Over 131m COVID-19 Cases Registered Globally


The novel coronavirus has killed at least 2,862,002 people since the outbreak emerged in China in December 2019, according to a tally from official sources compiled by AFP at 1000 GMT on Tuesday.

At least 131,711,580 cases of coronavirus have been registered. The vast majority have recovered, though some have continued to experience symptoms weeks or even months later.

These figures are based on daily tolls provided by health authorities in each country and exclude later re-evaluations by statistical organisations, as has happened in Russia, Spain and Britain.

On Monday, 7,262 new deaths and 479,809 new cases were recorded worldwide.

Based on latest reports, the countries with the most new deaths were Brazil with 1,319 new deaths, followed by India with 446 and Ukraine with 430.

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The United States is the worst-affected country with 555,615 deaths from 30,785,412 cases.

After the US, the hardest-hit countries are Brazil with 332,752 deaths from 13,013,601 cases, Mexico with 204,399 deaths from 2,251,705 cases, India with 165,547 deaths from 12,686,049 cases, and the United Kingdom with 126,862 deaths from 4,362,150 cases.

The country with the highest number of deaths compared to its population is Czech Republic with 254 fatalities per 100,000 inhabitants, followed by Hungary with 229, Bosnia-Herzegovina 212, Montenegro 210 and Belgium 200.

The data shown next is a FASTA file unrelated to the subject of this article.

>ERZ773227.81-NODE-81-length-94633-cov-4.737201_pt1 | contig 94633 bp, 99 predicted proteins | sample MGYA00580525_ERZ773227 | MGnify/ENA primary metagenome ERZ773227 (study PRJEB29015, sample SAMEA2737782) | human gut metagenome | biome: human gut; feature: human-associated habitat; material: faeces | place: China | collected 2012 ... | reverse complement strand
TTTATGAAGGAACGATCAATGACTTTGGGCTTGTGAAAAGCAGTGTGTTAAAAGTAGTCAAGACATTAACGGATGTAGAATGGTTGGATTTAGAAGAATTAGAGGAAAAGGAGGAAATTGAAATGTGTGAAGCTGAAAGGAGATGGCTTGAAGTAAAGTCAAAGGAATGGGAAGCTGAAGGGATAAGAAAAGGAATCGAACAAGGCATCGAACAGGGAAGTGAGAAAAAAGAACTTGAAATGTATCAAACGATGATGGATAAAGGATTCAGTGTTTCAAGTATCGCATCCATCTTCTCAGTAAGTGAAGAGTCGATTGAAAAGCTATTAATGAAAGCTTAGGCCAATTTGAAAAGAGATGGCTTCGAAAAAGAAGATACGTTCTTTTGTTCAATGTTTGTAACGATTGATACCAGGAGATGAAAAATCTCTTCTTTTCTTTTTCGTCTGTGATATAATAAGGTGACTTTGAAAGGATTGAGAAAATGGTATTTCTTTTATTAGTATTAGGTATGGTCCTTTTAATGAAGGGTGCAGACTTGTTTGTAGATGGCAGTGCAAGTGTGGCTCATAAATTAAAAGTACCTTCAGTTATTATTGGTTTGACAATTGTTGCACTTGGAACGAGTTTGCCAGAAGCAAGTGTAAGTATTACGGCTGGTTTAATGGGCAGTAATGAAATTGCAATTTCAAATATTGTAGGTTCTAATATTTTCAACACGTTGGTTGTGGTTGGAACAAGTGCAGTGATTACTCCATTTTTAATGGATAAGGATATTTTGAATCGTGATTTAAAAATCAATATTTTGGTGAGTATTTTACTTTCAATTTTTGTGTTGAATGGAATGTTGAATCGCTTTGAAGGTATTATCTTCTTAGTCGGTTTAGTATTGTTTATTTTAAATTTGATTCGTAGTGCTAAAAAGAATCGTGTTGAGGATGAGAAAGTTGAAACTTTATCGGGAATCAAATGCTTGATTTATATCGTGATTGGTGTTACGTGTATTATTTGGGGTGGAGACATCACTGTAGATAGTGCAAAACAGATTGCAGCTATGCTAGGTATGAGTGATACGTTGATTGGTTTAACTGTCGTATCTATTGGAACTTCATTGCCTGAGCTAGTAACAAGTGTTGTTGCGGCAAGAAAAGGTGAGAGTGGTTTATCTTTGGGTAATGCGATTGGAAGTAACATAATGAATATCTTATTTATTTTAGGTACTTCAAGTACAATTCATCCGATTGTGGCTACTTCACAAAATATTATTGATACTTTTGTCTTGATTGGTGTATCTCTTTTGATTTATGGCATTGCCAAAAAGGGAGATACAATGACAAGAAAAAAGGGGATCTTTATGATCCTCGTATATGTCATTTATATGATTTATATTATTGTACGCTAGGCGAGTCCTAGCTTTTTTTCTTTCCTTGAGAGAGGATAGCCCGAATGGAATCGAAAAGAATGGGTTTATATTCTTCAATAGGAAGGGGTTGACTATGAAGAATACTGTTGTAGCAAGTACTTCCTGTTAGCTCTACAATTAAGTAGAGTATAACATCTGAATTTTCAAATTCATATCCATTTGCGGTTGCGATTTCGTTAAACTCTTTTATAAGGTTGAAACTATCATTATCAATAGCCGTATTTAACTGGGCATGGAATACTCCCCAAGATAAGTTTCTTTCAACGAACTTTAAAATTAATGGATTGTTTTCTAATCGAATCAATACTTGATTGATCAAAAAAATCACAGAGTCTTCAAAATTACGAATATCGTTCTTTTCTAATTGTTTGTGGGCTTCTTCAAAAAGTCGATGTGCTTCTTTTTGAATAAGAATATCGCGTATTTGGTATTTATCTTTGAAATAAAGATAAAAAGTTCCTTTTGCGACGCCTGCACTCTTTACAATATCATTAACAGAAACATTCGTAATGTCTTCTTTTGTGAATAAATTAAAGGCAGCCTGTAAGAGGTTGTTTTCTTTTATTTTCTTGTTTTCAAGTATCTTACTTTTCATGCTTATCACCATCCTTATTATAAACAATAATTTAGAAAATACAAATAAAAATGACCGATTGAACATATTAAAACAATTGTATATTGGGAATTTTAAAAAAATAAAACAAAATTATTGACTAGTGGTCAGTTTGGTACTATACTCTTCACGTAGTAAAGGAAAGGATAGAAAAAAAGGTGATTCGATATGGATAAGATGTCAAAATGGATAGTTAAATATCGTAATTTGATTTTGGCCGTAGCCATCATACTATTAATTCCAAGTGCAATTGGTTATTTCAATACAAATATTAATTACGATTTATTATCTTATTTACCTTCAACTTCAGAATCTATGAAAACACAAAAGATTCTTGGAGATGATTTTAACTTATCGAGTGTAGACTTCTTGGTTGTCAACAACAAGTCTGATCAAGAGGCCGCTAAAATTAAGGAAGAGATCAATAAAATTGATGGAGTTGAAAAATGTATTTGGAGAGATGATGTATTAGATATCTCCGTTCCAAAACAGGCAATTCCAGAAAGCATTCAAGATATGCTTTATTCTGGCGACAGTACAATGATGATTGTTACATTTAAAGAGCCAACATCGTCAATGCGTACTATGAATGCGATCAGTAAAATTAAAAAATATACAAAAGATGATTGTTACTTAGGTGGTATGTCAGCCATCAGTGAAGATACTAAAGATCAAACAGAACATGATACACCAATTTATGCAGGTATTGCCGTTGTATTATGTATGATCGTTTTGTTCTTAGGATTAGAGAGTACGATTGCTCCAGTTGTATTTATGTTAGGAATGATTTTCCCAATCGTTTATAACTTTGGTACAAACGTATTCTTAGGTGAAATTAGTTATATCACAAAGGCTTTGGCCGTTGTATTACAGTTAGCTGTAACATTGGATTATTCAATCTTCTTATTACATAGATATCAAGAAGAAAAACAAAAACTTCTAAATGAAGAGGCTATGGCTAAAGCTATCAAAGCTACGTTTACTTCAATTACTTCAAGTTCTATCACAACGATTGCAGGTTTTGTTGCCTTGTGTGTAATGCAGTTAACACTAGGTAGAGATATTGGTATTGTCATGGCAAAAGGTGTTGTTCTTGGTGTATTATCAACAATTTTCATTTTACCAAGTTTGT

Europe overall has 974,318 deaths from 44,956,724 cases, Latin America and the Caribbean 800,099 deaths from 25,356,063 infections, and the United States and Canada 578,703 deaths from 31,791,408 cases.

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Asia has reported 277,699 deaths from 18,580,028 cases, the Middle East 116,113 deaths from 6,705,434 cases, Africa 114,066 deaths from 4,282,917 cases, and Oceania 1,004 deaths from 39,013 cases.

Since the start of the pandemic, the number of tests conducted has greatly increased while testing and reporting techniques have improved, leading to a rise in reported cases.

However, the number of diagnosed cases is only a part of the real total number of infections as a significant number of less serious or asymptomatic cases always remain undetected.

As a result of corrections by national authorities or late publication of data, the figures updated over the past 24 hours may not correspond exactly to the previous day’s tallies.

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